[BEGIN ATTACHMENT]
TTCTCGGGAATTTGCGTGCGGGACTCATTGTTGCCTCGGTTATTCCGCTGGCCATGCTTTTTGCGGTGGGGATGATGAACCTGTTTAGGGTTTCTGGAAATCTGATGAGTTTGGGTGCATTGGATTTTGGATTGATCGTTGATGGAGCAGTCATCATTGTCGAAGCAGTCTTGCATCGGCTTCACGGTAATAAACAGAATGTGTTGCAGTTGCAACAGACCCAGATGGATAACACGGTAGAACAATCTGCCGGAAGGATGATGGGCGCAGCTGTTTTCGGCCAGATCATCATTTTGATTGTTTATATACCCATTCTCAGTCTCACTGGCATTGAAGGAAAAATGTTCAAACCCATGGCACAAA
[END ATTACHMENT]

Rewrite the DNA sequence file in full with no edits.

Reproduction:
TTCTCGGGAATTTGCGTGCGGGACTCATTGTTGCCTCGGTTATTCCGCTGGCCATGCTTTTTGCGGTGGGGATGATGAACCTGTTTAGGGTTTCTGGAAATCTGATGAGTTTGGGTGCATTGGATTTTGGATTGATCGTTGATGGAGCAGTCATCATTGTCGAAGCAGTCTTGCATCGGCTTCACGGTAATAAACAGAATGTGTTGCAGTTGCAACAGACCCAGATGGATAACACGGTAGAACAATCTGCCGGAAGGATGATGGGCGCAGCTGTTTTCGGCCAGATCATCATTTTGATTGTTTATATACCCATTCTCAGTCTCACTGGCATTGAAGGAAAAATGTTCAAACCCATGGCACAAA